Ross Ritchie: Seeing in the Dark

Ross Ritchie paints in many tongues. Each of his series simultaneously creates and defines its own visual universe, often by first finding his footing in the footsteps of some of his giant predecessors. With inspiration as diverse as Leger and Bacon, Rauschenberg and Degas, Ritchie knows what he likes when he sees it. Instead of mimicking, however, Ritchie defies the traits of his heroes of the abstract expressionist movement, for example, and rejects that his visions must be limited to a particularly narrow style.

  • Opening Date: Tuesday, 21 May 2013
  • Closing Date: Sunday, 9 June 2013
  • Opening Time: Tues to Fri 11-6pm, Sat 11-4pm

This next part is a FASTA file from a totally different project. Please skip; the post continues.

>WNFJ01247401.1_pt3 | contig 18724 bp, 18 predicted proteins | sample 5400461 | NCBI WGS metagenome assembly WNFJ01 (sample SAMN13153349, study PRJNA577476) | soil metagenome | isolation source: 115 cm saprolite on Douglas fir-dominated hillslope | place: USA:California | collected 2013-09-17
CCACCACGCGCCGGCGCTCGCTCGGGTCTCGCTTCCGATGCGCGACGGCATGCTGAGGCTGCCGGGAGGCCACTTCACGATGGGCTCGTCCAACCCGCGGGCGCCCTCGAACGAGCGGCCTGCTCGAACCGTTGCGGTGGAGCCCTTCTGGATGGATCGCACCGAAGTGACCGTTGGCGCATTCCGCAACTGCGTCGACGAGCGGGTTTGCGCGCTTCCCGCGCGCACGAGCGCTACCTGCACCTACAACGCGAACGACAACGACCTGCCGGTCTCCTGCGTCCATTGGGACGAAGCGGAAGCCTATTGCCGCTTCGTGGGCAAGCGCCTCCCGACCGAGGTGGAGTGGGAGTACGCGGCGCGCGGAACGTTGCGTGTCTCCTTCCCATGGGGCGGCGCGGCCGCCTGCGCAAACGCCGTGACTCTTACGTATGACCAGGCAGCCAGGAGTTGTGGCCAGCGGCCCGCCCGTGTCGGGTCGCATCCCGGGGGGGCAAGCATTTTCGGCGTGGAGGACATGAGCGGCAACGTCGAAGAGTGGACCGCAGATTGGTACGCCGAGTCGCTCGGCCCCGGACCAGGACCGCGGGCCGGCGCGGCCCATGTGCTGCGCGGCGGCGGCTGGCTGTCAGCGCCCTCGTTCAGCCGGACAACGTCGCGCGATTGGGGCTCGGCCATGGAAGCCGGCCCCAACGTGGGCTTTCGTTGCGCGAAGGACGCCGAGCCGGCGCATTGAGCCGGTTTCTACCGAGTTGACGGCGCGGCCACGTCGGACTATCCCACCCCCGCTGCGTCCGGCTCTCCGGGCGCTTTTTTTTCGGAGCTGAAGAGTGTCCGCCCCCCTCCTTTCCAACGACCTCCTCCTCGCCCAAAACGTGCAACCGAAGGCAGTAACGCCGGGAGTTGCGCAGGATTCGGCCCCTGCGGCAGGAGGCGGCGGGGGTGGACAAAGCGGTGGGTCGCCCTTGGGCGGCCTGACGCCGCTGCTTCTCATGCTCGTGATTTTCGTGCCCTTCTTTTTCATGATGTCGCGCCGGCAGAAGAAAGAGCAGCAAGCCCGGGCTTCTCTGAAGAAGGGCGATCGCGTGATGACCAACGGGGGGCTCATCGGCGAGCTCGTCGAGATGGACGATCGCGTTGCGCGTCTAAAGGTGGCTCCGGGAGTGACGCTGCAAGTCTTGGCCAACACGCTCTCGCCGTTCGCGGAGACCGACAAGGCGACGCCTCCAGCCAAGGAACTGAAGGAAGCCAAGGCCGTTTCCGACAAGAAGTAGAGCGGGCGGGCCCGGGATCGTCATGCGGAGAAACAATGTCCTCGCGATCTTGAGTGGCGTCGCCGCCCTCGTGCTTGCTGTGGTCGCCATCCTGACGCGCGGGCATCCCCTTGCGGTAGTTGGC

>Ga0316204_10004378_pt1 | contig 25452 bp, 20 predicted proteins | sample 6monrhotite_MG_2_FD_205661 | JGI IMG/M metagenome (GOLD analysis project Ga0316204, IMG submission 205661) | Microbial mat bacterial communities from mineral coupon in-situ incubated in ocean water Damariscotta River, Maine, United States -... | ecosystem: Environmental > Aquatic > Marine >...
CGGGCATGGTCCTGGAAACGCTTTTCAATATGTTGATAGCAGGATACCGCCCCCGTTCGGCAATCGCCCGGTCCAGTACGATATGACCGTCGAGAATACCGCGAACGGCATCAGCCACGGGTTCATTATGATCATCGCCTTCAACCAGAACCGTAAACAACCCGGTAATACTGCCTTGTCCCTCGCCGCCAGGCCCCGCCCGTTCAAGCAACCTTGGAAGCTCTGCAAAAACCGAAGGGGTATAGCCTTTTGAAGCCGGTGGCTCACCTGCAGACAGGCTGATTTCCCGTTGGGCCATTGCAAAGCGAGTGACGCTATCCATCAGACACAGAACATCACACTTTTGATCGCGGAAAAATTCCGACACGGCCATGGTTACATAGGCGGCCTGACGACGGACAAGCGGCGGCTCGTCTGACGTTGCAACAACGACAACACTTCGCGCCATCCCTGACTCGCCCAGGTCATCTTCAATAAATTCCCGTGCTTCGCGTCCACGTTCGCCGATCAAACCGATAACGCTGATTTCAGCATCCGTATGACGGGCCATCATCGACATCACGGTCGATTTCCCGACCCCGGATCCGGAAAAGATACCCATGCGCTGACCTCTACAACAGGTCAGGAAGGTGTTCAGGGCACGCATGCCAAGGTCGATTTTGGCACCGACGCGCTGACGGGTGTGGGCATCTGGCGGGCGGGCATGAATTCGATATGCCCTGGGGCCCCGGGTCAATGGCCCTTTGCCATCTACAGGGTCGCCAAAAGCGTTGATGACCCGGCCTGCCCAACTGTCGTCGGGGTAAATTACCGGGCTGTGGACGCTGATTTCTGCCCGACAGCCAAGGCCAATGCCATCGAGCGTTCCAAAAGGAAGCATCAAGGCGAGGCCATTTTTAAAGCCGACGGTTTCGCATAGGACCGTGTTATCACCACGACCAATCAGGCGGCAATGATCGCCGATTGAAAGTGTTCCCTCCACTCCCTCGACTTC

Having been inspired largely by the Abstract Expressionists and Francis Bacon (among many others), Ritchie's hand is, like theirs, a hand of a master that creates objects with an aura of the divine. The divinity of Ritchie's paintings, though, is at once multifaceted and indistinct. The draughtsmanship is perhaps the first and most striking of a Ritchie's virtues - every stroke of black paint and every shade of naked cranium is testament to Ritchie's ability to extract forms from paint that are at once delicate and firm, light and substantial. Each object hovering in his blackness glows with a particular glimmer of meaning, but does not connect to the other objects that hover near it. He is not telling you a story, nor is he showing you a whole picture.

Excerpts from 'Seeing in the Dark' by Amy Stewart

 

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